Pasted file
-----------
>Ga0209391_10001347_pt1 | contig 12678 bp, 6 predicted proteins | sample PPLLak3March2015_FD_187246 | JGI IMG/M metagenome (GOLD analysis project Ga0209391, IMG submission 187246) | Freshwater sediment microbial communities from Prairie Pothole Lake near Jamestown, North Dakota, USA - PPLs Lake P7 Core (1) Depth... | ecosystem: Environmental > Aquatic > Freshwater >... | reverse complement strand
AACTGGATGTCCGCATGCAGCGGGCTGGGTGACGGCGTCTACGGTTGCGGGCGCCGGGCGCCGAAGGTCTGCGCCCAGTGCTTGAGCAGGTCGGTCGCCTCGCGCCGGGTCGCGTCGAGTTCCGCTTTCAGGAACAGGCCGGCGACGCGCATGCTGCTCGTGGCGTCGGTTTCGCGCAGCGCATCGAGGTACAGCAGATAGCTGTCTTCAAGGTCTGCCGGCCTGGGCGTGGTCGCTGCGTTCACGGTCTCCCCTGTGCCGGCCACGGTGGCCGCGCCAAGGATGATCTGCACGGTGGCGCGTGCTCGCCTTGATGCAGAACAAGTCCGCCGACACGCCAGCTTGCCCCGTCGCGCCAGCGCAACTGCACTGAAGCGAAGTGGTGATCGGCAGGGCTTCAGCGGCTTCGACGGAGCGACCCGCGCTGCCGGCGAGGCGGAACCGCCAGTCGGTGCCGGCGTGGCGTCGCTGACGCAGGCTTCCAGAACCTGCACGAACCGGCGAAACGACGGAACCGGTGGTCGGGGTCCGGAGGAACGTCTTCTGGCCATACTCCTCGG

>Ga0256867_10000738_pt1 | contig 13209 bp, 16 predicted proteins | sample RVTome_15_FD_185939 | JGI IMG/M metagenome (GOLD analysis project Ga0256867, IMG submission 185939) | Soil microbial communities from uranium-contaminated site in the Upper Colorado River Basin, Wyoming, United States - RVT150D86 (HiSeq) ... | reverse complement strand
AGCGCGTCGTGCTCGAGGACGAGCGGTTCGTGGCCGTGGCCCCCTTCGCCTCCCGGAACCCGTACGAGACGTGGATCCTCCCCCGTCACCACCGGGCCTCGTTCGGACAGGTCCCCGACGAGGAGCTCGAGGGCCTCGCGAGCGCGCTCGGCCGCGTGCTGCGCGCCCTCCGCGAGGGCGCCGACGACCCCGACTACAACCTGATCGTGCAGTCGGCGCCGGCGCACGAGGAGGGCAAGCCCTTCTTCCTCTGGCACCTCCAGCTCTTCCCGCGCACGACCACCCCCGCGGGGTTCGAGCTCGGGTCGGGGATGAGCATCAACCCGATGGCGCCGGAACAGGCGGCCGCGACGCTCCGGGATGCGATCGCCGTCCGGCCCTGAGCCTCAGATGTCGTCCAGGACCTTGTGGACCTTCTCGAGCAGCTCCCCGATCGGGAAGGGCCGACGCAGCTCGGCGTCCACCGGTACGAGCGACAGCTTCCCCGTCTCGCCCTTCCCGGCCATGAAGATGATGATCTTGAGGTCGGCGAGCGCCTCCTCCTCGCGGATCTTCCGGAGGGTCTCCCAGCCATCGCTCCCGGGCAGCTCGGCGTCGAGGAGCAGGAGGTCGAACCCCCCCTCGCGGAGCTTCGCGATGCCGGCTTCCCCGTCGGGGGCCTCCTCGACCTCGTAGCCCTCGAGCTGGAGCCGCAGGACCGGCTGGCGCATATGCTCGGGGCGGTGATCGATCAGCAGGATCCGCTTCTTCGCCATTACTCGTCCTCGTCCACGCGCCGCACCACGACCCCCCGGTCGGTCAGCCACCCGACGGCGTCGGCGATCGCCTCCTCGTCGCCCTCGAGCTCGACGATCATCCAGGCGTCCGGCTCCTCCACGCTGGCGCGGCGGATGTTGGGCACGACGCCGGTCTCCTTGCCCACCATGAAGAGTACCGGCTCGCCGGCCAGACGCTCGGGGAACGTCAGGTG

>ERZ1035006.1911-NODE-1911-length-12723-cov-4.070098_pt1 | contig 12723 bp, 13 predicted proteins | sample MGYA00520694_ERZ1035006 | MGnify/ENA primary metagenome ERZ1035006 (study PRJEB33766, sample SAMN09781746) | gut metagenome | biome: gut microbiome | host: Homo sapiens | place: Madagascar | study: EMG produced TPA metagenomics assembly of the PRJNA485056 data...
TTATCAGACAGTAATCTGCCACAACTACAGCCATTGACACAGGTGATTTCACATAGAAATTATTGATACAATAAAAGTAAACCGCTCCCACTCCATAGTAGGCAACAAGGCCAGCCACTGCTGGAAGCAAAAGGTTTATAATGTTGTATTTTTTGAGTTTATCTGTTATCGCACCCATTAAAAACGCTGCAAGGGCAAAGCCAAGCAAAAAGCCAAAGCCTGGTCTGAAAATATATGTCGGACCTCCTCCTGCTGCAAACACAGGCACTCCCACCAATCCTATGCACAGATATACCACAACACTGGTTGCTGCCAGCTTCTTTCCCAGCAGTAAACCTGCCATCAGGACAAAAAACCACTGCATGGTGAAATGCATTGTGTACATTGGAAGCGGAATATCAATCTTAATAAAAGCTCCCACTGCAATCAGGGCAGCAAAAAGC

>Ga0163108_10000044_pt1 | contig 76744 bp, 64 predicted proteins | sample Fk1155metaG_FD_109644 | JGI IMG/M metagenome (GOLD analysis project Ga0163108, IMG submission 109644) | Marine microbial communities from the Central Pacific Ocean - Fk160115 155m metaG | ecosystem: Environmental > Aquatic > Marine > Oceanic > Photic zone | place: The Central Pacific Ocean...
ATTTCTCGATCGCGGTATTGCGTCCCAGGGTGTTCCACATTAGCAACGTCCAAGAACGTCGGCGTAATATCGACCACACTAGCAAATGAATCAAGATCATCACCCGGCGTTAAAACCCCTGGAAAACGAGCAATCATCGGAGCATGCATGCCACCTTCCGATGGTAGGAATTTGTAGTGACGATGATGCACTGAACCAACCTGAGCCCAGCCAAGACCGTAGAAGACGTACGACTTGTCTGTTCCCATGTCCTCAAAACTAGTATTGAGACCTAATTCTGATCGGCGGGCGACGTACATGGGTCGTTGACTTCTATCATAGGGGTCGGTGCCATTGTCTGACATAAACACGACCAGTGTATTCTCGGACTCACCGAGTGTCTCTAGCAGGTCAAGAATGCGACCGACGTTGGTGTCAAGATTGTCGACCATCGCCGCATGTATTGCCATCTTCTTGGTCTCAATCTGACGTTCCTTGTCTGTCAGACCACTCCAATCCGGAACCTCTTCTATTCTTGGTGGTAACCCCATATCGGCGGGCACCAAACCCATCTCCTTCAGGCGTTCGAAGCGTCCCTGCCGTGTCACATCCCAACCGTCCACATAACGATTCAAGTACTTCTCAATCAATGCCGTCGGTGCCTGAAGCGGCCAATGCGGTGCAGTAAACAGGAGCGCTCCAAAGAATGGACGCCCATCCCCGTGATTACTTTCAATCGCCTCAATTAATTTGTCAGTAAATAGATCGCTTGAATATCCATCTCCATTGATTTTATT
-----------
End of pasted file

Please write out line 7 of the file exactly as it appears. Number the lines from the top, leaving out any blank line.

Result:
>Ga0163108_10000044_pt1 | contig 76744 bp, 64 predicted proteins | sample Fk1155metaG_FD_109644 | JGI IMG/M metagenome (GOLD analysis project Ga0163108, IMG submission 109644) | Marine microbial communities from the Central Pacific Ocean - Fk160115 155m metaG | ecosystem: Environmental > Aquatic > Marine > Oceanic > Photic zone | place: The Central Pacific Ocean...